Cannabis Campaign: Labour 'must lead the way on law reform'

Click to follow
ONE OF Britain's most prominent gay activists believes the Labour government is treating the subject of cannabis law reform in the same way that previous Tory administrations dealt with gay rights issues.

The actor Michael Cashman, who was chair of the gay pressure group Stonewall for eight years, wants MPs to "come out of the closet" on their personal experiences of cannabis.

On BBC TV's Question Time last week, Mr Cashman said: "I believe we need decriminalisation of cannabis leading to legalisation, but this is a very difficult subject because no politician will say in public what they say in private."

Mr Cashman warned the Government that it faced mounting criticism if it did not lead public opinion on the subject of cannabis and the law. "I believe the Government has to lead public opinion. The greatest thing we have to fear is that we do nothing because adults are terrified to say there is a drug problem, that it's going on in most families, and that it's on most high streets. To deny that is morally irresponsible."

Question Time chairman David Dimbleby tested his argument in an electronic poll of the studio audience. He asked: "How many of you have ever taken and used, if only once, an illegal drug?" As many as 46 per cent said they had had some illegal drug experience, while 42 per cent said they had no experience, and 12 per cent abstained.

"There is a parallel I have noticed in this issue with my own experiences in Stonewall in negotiating with a hostile Tory government," said Mr Cashman. "We had to deal with them in a language they understood, and could only succeed by steady lobbying to overcome prejudice and blind hypocrisy."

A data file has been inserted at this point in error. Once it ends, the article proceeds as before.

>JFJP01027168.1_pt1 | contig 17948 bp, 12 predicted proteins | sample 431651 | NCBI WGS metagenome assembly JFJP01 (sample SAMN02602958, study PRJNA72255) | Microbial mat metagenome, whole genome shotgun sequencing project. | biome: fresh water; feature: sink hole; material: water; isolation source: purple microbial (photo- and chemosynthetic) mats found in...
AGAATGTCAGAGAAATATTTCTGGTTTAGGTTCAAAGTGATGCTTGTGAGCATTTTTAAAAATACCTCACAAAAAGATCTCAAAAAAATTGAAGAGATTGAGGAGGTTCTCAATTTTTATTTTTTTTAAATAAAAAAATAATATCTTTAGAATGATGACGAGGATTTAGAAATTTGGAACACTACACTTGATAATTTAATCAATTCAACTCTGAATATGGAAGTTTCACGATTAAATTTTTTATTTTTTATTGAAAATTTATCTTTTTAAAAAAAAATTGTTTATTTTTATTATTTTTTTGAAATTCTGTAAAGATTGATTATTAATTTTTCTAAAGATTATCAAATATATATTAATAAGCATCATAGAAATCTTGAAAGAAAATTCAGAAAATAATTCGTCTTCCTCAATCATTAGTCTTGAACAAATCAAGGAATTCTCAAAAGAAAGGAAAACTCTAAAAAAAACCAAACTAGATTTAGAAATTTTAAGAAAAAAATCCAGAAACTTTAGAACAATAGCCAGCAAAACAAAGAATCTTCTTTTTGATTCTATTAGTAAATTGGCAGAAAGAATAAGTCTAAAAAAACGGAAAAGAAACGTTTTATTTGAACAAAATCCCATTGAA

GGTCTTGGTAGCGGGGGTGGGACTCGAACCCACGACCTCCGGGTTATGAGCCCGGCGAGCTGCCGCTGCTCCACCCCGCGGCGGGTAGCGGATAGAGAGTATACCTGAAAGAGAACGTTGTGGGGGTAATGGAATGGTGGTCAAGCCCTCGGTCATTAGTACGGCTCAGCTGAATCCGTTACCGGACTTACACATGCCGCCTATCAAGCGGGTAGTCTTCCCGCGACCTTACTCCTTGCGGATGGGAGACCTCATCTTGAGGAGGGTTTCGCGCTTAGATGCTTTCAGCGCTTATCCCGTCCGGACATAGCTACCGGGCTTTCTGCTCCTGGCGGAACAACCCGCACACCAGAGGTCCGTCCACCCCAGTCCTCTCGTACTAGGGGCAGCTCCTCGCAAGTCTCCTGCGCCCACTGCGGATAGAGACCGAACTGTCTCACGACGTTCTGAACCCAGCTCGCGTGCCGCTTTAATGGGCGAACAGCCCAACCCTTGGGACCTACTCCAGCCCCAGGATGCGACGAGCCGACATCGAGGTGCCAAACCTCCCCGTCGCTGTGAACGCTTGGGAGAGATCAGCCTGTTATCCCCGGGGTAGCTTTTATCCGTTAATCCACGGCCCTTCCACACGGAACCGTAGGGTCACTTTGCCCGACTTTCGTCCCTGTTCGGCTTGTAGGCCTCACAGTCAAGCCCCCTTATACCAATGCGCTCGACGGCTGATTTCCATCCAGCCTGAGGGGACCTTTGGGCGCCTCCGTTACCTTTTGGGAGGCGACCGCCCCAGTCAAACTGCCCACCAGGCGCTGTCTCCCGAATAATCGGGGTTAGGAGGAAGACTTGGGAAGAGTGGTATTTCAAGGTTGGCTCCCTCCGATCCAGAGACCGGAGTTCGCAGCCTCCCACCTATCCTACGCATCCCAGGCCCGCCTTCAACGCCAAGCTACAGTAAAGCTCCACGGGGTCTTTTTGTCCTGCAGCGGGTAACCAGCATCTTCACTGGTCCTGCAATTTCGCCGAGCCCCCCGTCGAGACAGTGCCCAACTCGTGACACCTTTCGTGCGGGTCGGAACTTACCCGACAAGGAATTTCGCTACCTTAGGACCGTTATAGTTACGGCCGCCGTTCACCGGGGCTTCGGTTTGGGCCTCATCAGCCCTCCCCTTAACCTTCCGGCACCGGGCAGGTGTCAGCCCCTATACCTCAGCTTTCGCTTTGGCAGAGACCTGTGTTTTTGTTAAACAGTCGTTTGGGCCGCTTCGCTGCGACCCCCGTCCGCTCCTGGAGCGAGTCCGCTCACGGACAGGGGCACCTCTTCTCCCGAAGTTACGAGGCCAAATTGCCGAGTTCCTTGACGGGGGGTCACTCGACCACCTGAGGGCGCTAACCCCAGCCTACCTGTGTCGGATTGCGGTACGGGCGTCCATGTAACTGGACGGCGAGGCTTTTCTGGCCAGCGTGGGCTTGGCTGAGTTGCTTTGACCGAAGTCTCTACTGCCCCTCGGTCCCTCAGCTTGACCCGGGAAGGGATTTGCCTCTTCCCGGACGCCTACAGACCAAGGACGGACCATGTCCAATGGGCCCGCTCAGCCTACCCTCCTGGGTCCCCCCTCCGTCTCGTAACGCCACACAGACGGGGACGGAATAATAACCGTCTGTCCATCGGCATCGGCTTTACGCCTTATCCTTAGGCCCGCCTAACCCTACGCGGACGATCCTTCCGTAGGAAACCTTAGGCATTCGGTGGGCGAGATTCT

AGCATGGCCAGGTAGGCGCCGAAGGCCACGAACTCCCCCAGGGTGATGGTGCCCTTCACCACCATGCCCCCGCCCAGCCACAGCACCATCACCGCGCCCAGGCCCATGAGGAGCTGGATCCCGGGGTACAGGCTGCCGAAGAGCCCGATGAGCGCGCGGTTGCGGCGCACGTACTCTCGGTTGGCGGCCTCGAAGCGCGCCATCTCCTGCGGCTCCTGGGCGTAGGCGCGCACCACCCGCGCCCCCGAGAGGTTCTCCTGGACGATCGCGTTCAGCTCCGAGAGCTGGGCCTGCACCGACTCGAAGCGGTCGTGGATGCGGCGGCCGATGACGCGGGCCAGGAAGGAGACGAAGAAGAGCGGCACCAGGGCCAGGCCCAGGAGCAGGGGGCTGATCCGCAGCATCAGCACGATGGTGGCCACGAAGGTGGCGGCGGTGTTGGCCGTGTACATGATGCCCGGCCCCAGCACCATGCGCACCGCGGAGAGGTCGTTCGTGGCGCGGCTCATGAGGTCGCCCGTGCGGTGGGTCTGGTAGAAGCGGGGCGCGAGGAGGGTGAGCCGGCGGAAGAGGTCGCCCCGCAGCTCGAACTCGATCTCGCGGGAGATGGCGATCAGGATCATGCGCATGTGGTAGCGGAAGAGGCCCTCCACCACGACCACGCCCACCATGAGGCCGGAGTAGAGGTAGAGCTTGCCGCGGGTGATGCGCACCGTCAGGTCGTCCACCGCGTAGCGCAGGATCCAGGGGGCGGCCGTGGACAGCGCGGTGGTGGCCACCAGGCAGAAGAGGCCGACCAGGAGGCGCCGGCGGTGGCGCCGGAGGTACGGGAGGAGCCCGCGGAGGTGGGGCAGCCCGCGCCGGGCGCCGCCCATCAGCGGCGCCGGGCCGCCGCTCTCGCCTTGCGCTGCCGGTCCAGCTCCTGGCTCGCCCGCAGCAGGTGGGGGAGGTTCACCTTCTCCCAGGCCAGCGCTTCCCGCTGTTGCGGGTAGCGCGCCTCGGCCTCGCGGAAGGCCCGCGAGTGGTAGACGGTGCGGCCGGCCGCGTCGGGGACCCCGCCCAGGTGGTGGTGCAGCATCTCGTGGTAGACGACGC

Mr Cashman, who is also a prominent Labour Party supporter, acknowledged that his pro-decrimin- alisation views were likely to be frowned on by the upper echelons of the party. "It is unfortunate but I believe many of us in the wider Labour movement have been looking for a radical change on a whole range of social as well as economic issues. We have stood still in this country for 18 years, I believe the Government should have the integrity to go forward."

At the end of the debate David Dimbleby tested audience opinion once more and asked them whether or not cannabis should be legalised now. Once more the majority (50 per cent) agreed, while 44 per cent said no and 6 per cent remained undecided.

"Most MPs went to university in the 1960s and 1970s, when they must have come across the odd joint or two," said Mr Cashman. "But if they tell me they somehow existed in a hermetically sealed world isolated from what was going on around them, then I have to tell them that the public will simply not believe them."

Meanwhile, the general prosecutor of Italy's highest court has created a storm after advocating the decriminalisation of drugs. Speaking at the inauguration of the judicial year last week, Ferdinando Zucconi Gallifonseca said that while users were imprisoned, dealers invariably escaped to enjoy a life on the beach.

The Italian government failed to respond to the debate last week, but the media have taken up the issue seriously, and thousands of people have written in support of his cause.